Thursday, April 24, 2008

StubHub Selling Experience

All season long, I’ve had hockey tickets I couldn’t use. Generally I liked to sell the tickets off in pairs at cost. I calculated that for my section, tickets were about $30 a pair, which is an excellent discount off face value. I’m not interested in gouging my friends, so I didn’t. However, this lucky wombat has NHL playoff tickets in her hot little hands. I’m completely gobsmacked about it, but I couldn’t shake the thought that my tickets are a saleable asset. Due to the time-value of tickets, I had to decide quickly if I wanted to sell a pair off.

Because Washington is ranked 3rd in the standings, we’re playing the #6 team and we get home ice for the first two games. Since we’re playing the Flyers and the teams are evenly matched, there is a high likelihood that the series will return to DC for a 3rd home game. I couldn’t shake the fact that I could sell a pair of my tickets and possibly pay for all my conference quarterfinal tickets AND still have enough to buy one of those spiffy new red Reebok hockey jerseys the Capitals got this season. (The old black jersery was ugly as sin.)

I agonized over this decision. I feel like financially, it would be stupid not to recoup some of ticket cost. But lifetime experience-wise, it could be another 10 years before the Capitals make it to the playoffs again. What is a girl to do?

I started cruising StubHub, an eBay owned website for ticket auctions, and looked at playoff ticket prices. I figured that I would price the starting price very high with a high reserve price. Then if they didn’t sell, I wouldn’t feel stupid and I could still go to the game myself. In doing so, I priced my tickets STUPIDLY HIGH. I would never have paid 4-5 times the face value. But in reading all the listings for tickets, I realized that the insanely high price I was setting could be justified.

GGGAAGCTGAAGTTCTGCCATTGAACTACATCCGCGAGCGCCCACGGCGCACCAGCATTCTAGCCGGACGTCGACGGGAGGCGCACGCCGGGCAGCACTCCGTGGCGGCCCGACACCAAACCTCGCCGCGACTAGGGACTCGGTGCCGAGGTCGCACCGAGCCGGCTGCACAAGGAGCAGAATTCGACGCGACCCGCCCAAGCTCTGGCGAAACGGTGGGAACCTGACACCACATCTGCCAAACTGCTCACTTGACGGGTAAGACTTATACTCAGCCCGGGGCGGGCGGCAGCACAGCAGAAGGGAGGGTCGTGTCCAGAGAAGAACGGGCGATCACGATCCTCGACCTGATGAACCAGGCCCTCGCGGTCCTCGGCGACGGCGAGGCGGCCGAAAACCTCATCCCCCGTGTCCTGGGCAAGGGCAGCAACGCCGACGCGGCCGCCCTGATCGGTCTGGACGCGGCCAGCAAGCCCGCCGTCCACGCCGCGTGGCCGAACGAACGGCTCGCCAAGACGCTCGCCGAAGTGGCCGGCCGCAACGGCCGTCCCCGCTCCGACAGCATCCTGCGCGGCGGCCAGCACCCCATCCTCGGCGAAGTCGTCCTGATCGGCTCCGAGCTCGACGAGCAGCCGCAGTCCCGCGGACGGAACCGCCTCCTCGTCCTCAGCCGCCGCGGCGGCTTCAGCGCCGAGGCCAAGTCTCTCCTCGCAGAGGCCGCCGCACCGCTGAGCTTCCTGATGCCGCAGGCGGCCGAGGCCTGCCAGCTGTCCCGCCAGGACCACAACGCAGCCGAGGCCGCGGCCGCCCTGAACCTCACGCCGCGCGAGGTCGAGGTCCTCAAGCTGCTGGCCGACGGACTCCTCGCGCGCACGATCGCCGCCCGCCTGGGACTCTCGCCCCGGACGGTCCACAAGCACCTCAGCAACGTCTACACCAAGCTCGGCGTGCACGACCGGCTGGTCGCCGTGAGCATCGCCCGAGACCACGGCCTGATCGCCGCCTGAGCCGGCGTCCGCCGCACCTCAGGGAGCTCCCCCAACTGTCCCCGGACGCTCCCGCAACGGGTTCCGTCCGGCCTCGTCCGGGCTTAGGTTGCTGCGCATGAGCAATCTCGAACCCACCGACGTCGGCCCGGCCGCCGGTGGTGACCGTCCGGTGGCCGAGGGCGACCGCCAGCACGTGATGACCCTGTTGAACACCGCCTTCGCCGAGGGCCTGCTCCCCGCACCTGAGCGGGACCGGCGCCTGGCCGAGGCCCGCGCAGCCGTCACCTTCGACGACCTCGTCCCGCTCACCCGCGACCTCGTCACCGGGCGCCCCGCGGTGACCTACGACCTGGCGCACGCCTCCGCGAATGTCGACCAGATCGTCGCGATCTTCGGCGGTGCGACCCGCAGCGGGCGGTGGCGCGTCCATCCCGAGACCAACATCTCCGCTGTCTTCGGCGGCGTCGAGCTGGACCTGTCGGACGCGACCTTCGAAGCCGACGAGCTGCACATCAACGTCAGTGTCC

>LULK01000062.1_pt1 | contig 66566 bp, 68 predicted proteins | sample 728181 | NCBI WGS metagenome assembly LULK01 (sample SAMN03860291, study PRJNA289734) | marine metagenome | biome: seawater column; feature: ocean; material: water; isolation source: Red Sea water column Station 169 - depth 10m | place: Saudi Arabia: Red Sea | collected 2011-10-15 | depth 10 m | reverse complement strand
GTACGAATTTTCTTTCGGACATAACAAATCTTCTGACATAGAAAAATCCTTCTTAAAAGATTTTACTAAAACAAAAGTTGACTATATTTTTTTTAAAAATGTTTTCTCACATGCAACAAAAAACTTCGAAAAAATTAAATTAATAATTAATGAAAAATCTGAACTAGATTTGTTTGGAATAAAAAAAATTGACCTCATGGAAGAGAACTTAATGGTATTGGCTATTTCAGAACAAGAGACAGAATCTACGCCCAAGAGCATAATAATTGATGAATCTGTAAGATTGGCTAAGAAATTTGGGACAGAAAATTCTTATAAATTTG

1. My seats are in the 400-level, close to the aisle, concessions and bathrooms.

2. Most seats on sale are in the rear of the section, but mine are pretty close to the front of the section.

3. As a season ticket holder, my playoff tickets are spiffy red with a silver Stanley Cup to commemorate the occaision.

Most sellers put a stupid comment on their listing. It’s pathetic what they’re writing. “RD1 GM2″ Of course it’s Round 1, Game 2, that’s what the ticket link said in the first place. Why place redundant information? Instead, I put exactly why my tickets were freakin’ awesome. “Commemorative tickets close to aisle (2 seats away) Close to concessions and bathrooms” BADA-BING! I got $170 for a $37 ticket!

StubHub takes a 15% commission. I asked for a check to be mailed to me, instead of PayPal because I wasn’t sure if there was going to be an extra fee by PayPal, which also happens to be an eBay company. I wasn’t interested in a potential double dip, so I’ll wait a little for the money to reach me. It took some doing to find a FedEx envelope and drop off point since I don’t work at a place with a regular FedEx pickup, but boyfriend was able to take care of that for me and it was pretty simple.

Bottom line:

1. Market your tickets well.
Give the buyer a reason to buy your tickets over someone else’s tickets. Of course, be truthful too because they will know if you lied once they get the tickets.

2. Price the tickets to sell, but don’t be dumb about it. StubHub made a suggested selling price based on other/historical selling prices in the system, sort of the way Priceline suggests a bid price based on other bid information. However, I ignored the suggestion because the current prices for playoff tickets were way higher. I used a selling option that lets you set a high price and have it knocked down a little bit each day till a reserve price is reached.

3. Get it done quickly. StubHub relies on FedEx for overnight delivery of tickets. Tickets themselves only have time-value. Sure prices fluctuate, but if there is a frenzy for tickets, you want to leverage that mania for your benefit.

I had a little discussion with friends about why ticket auctions like this are acceptable. Turns out, it’s a lot less illegal than it used to be to sell tickets higher than for face value. So I guess I have to claim this as income on my taxes next year, but I’m ok with that. Main thing is that I’m hoping the Capitals make it to the next round!

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